It has started. Following George Osborne’s ‘revolutionary’ pensions pronouncements in the Budget, it would appear everyone and his brother are now assuming (incorrectly) all 55-year-olds will automatically cash in their pension and conduct a search for better returns.

Accordingly, the scramble to promote products which will, apparently, fill the void left by compulsory annuity purchase resembles a passage from Alice In Wonderland.

Equity income funds now come in a bottle labelled ‘Try me!’ while bond funds can be found in garishly-coloured containers proclaiming ‘I am the one!’ Meanwhile, global dividend funds, concerned at being ignored by the new wave of retirees taking charge of their pensions, have been hastily wrapped in seductive packaging.

Pull the small cord to the side of the package and the voice of an alluring temptress says: ‘Look at me. I would be good for you.’ In other words, those people mulling over the myriad options available for soon-to-be-released pension funds should, unlike Alice, tread carefully and, ideally, seek advice before doing anything rash or hasty.

Annuities might not offer fantastic returns at the moment, though as they have in the past, who is to say they will not do so again in the future?

Yet there is one area of prospective investment with which people feel inherently comfortable and because of this, it is likely to be even more heavily promoted over the coming years.

Our long-standing love affair with property means those advocating buy-to-let (BTL) as an income-producing alternative to annuity purchase are promised a receptive audience.

After all, we know about property — most folks can quote the value of their home to within £2.50 — while a surprising number of others can tell you how much that three-bed semi a couple of roads away would be worth if it had a new kitchen and bathroom.

But people considering venturing into the BTL market should be careful. Remember that if something looks too good to be true, then it probably is.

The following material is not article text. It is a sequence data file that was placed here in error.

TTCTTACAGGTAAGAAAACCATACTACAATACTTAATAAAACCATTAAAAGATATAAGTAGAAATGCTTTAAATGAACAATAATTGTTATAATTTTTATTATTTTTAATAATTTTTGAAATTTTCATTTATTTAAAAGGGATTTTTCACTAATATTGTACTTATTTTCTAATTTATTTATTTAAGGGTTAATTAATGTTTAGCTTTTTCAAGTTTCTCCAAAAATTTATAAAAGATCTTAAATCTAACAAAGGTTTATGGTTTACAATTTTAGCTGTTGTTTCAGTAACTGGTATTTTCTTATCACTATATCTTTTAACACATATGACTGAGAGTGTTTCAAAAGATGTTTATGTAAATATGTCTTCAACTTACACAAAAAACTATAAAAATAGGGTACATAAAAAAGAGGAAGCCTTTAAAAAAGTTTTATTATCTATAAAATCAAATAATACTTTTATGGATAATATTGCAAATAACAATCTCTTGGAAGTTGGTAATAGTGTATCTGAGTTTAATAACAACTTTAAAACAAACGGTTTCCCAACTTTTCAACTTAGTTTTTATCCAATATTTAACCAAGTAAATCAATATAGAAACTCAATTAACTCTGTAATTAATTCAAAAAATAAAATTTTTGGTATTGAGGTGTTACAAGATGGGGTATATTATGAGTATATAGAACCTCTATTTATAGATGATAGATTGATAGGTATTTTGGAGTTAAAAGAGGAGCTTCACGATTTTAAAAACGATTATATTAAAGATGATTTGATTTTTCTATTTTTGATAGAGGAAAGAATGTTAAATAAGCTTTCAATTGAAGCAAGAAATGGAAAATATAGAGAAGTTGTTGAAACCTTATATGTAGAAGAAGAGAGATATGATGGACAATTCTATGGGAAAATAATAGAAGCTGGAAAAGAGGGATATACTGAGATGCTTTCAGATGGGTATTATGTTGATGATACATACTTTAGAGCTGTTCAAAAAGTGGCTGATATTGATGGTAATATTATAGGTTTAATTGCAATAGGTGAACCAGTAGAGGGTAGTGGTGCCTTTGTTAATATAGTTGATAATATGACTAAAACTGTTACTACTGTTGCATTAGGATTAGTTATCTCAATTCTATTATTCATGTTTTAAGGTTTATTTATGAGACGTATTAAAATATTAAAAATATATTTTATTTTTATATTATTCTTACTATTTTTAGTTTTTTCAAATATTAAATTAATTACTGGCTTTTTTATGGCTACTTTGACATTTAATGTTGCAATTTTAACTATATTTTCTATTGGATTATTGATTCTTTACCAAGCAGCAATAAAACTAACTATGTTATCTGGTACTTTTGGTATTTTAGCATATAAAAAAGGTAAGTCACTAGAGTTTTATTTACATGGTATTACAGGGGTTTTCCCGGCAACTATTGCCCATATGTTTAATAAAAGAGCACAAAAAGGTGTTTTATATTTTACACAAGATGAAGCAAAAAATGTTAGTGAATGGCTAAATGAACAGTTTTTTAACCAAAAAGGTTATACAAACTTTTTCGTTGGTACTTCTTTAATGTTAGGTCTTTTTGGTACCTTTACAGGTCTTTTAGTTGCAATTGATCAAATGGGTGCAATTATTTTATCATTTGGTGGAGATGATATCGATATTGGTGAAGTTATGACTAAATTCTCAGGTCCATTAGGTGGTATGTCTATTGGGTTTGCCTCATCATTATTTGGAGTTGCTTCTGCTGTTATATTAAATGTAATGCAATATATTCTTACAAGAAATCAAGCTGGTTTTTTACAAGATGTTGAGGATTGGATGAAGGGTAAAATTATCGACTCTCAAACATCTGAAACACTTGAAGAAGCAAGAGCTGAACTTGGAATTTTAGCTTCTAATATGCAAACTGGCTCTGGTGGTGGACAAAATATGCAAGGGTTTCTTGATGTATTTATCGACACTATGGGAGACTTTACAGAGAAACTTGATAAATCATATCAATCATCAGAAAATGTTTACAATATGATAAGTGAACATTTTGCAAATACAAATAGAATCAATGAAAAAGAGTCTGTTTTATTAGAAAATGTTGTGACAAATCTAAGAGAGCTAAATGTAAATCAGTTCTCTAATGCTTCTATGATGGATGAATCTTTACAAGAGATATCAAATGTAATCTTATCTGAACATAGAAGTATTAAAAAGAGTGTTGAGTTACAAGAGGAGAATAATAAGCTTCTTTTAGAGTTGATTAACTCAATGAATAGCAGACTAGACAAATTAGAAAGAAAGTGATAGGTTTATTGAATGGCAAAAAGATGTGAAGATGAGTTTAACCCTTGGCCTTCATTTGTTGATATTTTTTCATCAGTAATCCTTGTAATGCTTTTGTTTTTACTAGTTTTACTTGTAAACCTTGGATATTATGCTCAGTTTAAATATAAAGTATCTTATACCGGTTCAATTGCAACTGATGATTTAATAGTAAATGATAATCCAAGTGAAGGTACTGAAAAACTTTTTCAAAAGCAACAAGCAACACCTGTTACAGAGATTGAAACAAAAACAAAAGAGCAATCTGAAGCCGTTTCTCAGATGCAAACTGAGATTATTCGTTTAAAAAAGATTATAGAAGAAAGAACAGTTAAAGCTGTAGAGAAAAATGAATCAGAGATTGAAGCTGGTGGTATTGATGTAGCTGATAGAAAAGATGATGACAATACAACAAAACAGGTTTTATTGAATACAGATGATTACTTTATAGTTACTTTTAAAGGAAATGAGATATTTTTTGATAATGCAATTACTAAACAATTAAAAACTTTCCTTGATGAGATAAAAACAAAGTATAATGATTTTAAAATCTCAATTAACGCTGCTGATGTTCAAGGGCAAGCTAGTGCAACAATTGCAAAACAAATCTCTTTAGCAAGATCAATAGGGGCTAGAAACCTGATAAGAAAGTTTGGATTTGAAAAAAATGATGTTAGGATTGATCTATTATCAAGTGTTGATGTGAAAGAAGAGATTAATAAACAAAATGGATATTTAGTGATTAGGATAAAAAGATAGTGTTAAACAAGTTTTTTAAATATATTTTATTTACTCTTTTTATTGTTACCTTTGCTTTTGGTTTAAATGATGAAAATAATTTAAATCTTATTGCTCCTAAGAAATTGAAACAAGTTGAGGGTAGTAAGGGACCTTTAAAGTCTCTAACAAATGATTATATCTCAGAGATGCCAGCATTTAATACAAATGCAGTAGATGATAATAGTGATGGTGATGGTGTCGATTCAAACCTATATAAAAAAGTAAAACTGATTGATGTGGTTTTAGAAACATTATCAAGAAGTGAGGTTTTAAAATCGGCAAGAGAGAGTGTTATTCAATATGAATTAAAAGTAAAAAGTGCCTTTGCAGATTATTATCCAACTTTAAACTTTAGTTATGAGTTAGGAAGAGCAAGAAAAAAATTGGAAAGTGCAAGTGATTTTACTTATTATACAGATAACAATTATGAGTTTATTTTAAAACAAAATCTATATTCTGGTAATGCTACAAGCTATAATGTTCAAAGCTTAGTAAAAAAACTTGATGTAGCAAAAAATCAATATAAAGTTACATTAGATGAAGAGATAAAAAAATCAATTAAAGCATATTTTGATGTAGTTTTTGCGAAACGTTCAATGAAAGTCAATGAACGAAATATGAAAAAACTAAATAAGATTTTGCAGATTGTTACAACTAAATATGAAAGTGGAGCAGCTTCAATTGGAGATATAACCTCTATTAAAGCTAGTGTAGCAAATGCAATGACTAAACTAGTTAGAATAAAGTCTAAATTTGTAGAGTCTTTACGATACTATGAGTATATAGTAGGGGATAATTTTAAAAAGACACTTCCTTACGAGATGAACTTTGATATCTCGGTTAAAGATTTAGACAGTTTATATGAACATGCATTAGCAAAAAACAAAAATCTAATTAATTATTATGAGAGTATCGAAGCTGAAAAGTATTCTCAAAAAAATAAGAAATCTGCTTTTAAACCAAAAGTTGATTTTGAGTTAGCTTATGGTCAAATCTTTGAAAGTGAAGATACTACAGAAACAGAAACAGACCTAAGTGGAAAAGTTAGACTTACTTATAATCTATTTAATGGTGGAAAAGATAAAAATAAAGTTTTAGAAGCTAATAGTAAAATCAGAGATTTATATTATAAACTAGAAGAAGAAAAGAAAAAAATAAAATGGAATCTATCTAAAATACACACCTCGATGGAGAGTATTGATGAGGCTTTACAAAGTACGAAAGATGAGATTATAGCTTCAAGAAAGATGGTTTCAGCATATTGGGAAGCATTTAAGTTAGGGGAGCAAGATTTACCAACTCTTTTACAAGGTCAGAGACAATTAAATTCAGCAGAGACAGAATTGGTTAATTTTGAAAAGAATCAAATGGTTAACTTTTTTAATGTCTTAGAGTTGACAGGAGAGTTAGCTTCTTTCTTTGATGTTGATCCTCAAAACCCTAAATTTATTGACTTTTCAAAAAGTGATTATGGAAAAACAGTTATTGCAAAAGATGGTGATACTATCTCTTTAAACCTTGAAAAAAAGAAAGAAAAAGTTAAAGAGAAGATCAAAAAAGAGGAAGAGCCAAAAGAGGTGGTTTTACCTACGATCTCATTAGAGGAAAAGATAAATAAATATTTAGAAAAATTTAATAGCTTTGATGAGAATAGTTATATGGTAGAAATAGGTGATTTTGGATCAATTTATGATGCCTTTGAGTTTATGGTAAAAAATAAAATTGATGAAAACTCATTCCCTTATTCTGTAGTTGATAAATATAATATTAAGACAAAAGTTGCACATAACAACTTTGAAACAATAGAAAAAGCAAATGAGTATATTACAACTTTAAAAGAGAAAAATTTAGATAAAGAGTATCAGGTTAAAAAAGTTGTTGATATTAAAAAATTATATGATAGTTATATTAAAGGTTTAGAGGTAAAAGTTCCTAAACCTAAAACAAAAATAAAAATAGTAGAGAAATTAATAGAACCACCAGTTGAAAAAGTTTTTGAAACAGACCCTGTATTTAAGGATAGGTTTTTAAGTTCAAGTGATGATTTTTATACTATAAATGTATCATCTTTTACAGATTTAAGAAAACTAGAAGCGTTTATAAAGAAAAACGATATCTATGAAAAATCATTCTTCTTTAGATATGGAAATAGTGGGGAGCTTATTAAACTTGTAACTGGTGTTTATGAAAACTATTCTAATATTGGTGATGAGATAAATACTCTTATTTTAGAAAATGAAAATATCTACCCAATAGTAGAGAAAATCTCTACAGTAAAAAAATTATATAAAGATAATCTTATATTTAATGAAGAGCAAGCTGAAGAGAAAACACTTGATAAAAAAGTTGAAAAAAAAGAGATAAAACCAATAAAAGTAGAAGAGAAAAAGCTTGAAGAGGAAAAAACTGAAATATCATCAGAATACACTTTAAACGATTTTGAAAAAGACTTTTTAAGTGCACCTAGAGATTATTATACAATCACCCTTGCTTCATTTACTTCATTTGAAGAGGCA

In one national Sunday newspaper recently, adjacent to a photograph declaring “Buy-to-let boom predicted,” a mortgage broker was quoted as saying that if a saver used £40,000 of their pension to buy a £200,000 house, they could get an interest-only mortgage at 4.99 per cent and then “about £2,000 in net annual income after paying the loan and landlord costs.”

I re-read this several times because it looked far too good and I am not sure it stands up to close inspection. I say this as someone who bought his first investment property in 1986.

Let’s say you buy a flat for £200,000. Remember, on top of this there is stamp duty (£2,000), Land Registry fees, legal fees, brokerage and mortgage costs, insurance and perhaps some decorative expense as well as the cost of furnishing the property.

On completion, you would be lucky to be facing a total bill of less than £209,000.

Assuming you were able to get a £160,000 interest-only mortgage at 4.99 per cent, that’s £7,984 a year. But wait! How are you going to repay the loan?

Oh, okay, we will ignore that for now.

Let’s assume that you decorate, furnish and let the flat the day after you complete. Impossible? Absolutely – but we are not taking void periods, when the property is unoccupied into account are we?

How about management?

Unless you are prepared to take phone calls from your tenants at 10pm on Sunday telling you that the boiler is leaking, you will probably want to have the property professionally managed.

Allow too for other annual expenses, including insurance and replacement costs.

In short, BTL is not a one-way ticket to easy money and that’s before you’ve considered even the shortest of void periods when the property fails to generate rental income.

Given a conservative estimate of annual outgoings plus the need to generate £2,000 a year in net income, this property will need to produce £12,482 a year, or rent of £1,040 a month.

Should you deem repaying the mortgage over 25 years, this will add £279.75 a month (£3,357) to your outgoings.

Assume one month’s void per annum and to provide an annual income of £2,000, the flat would need to generate £16,879, a gross, pre-tax return of 8.43 per cent.

To suggest such properties are readily available to would-be buyers is a fiction worthy of Lewis Carroll.